FICTION: In these haunting short stories by the author of “The Giant’s House,” parents are filled with pain and guilt.
In Elizabeth McCracken’s latest collection, “Thunderstruck and Other Stories,” children are in peril. An old woman lures a child with candy and unexpectedly spanks her; a man starves his grandson by padlocking kitchen cabinets. A young girl injures her head on a family trip to Paris; a dead child haunts her mother, who tries to scour her way out of pain. McCracken is too fine a writer to let her prose turn maudlin, even as she enfolds her stories in matters of grief.
In “Something Amazing,” bereaved mother Joyce Goodby considers her sorrow: “You’re filled with tenderness, with worry for every living being, but you can’t do anything. … You are so unlucky you don’t want to brush up against anyone who isn’t.” In “The Lost and Found Department of Greater Boston,” a policeman enters the Blackbird home, from which the mother has gone missing and in which the grandfather has just died. Seventeen-year-old Asher Blackbird, locked out of the kitchen cabinets, shoplifts in order to survive. Walking through the filthy house, the officer “felt only the deep sorrow that visited him whenever he got someplace later than he should have, when he saw how helpless the world was, eventually, to protect its children.”
A few stories stray from the landscape of parents and offspring. In “Property,” Stony Badower laments the recent loss of his wife as he moves into a rental cottage overstuffed with the owner’s things. “The landlords had filled the house with all their worst belongings and said, This will be fine for other people,” Stony believes. Later, he finds that he is mistaken: “This was a house abandoned by sadness, not a war or epidemic but the end of a marriage, and kept in place to commemorate both the marriage and its ruin.” In each of these nine stories, McCracken assigns herself the task of showing her readers that there is no prescribed way to grieve or to love.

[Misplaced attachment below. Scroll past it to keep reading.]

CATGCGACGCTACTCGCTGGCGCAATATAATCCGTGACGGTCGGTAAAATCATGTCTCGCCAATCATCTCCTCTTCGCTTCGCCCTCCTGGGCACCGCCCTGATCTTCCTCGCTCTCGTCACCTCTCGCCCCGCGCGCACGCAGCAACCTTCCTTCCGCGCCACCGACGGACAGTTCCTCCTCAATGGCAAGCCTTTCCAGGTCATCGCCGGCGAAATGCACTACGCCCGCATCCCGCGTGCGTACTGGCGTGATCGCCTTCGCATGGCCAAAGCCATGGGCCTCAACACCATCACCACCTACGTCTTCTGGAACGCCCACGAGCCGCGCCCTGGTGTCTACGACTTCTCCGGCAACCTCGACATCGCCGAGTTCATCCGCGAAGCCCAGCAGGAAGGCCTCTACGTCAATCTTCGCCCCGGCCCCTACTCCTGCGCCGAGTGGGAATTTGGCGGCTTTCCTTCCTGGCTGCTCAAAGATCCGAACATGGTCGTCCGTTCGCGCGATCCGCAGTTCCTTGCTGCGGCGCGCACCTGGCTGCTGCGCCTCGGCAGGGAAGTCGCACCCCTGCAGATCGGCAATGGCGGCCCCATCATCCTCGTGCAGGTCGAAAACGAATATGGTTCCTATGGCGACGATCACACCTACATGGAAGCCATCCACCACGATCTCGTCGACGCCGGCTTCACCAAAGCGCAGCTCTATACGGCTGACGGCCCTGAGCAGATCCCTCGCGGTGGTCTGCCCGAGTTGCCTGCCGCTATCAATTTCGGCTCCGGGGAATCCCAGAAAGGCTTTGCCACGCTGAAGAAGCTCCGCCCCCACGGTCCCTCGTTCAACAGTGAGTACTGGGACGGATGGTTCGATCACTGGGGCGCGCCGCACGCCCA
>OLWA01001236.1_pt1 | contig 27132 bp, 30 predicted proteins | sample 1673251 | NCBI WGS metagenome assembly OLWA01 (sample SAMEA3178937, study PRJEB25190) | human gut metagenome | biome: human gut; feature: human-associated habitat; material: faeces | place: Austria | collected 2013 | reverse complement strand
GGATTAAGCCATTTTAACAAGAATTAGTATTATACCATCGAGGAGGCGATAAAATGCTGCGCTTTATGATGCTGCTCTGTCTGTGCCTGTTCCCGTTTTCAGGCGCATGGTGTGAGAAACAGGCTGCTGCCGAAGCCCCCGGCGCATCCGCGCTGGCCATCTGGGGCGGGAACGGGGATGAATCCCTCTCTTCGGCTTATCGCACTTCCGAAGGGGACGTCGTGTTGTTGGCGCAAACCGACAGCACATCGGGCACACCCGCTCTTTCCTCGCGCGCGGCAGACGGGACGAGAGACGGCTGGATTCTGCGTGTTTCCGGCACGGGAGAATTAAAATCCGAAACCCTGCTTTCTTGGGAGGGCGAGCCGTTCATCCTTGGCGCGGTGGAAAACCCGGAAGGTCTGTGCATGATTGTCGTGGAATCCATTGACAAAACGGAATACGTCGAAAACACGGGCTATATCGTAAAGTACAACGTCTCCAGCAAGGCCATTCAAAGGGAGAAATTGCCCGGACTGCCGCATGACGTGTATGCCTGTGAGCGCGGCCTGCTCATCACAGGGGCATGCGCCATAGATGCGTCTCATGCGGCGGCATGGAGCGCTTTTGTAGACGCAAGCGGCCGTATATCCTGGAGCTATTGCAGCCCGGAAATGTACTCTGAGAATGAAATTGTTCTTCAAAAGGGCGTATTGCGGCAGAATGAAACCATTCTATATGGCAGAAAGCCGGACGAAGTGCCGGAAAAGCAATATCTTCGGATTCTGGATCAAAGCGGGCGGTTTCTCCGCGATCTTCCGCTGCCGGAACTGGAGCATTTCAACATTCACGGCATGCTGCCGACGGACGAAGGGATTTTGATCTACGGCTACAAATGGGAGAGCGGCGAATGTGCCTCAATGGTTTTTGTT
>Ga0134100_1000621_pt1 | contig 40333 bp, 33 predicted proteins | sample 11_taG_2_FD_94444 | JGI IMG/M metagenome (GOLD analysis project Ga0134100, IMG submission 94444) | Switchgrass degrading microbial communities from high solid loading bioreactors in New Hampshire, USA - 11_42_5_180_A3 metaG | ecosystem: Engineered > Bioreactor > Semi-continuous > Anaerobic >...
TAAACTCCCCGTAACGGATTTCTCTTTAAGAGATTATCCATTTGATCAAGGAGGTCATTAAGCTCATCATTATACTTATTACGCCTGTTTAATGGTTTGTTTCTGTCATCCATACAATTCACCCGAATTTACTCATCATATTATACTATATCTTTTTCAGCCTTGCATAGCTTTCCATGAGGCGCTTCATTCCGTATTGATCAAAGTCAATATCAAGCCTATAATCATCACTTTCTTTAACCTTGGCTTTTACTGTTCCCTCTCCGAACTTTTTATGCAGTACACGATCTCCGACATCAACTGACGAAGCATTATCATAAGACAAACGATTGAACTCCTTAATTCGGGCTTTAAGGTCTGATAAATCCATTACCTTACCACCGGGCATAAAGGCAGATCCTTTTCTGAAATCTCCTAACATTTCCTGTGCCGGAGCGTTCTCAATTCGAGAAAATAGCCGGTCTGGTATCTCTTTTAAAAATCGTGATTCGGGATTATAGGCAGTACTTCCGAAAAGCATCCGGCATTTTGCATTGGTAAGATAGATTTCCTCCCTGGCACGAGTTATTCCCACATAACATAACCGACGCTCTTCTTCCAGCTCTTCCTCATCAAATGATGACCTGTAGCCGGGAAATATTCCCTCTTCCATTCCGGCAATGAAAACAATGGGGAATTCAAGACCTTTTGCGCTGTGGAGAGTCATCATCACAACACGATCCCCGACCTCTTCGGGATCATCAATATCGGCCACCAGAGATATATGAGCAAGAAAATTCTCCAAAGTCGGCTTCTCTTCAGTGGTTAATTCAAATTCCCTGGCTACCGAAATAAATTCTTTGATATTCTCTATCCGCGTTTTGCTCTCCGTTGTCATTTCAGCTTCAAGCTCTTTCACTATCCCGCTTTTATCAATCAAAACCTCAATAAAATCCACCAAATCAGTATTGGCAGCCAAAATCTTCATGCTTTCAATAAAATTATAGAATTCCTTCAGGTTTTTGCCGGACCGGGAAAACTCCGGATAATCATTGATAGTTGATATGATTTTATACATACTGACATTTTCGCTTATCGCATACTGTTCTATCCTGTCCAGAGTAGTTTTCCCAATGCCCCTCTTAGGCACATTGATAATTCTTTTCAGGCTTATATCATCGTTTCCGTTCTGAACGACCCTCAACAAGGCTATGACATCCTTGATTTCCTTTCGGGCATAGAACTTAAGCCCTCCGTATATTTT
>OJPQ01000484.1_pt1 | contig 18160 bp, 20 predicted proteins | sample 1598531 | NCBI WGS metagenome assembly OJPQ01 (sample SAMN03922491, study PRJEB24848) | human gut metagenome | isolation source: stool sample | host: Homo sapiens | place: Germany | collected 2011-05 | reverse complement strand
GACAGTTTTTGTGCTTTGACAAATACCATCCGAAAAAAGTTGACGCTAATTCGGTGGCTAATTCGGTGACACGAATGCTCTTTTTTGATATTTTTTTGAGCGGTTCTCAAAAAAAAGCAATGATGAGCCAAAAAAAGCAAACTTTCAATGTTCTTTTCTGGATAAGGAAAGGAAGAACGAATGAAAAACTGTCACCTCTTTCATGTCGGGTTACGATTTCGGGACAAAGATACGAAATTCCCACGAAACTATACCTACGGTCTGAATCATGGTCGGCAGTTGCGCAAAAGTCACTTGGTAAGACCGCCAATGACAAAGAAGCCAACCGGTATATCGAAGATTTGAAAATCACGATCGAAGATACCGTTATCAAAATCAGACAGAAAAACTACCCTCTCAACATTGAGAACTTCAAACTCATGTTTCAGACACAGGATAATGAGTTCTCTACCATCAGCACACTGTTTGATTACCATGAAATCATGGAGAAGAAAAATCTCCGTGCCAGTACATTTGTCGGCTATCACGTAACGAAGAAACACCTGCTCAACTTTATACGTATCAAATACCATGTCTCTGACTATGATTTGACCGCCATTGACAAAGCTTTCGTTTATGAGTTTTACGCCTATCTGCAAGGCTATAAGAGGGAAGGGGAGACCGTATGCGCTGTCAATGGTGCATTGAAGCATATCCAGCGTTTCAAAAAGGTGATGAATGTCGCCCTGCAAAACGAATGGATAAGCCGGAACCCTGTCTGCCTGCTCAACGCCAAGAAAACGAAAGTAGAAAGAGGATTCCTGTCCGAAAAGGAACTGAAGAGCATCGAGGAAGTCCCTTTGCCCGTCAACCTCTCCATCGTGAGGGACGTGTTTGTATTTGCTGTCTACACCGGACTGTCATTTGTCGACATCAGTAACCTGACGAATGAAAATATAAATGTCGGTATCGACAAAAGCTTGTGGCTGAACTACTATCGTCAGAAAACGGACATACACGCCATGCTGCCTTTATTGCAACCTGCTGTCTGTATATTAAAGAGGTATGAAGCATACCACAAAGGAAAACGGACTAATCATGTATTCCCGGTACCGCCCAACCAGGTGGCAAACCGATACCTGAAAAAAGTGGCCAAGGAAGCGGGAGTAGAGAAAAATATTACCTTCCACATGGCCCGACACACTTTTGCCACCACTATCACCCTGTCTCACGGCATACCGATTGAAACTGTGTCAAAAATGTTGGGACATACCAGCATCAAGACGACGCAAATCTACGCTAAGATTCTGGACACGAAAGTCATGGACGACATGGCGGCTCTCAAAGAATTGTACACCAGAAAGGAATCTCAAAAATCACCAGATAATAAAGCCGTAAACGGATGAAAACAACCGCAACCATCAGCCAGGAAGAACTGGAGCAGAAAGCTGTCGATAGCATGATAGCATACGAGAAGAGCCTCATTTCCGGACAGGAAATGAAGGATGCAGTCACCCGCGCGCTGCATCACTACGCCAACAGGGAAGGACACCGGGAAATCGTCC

Take the love in “Some Terpsichore” between Gabe Macon and Miss Porth — a violent affair based on lies about her purported singing talent. “Love is not oxygen,” Miss Porth says. “Love is food. That’s all. Neither better nor worse. Sometimes very good. Sometimes terrible.”
Sometimes both, as in “Thunderstruck,” when anguished father Wes feeds his daughter marshmallow topping in her hospital bed. In spite of a doctor’s disapproval — “ ‘This is not good for the body’ ” — Wes is “exhilarated” to see his child’s appetite. “Helen was built of want,” he notes, an observation brimming with triumph and pride. McCracken applauds appetite, conjuring it for her readers with ambrosial details that lessen the darkness of these macabre tales.
Jackie Thomas-Kennedy’s fiction has appeared in Narrative, Glimmer Train, StoryQuarterly and elsewhere.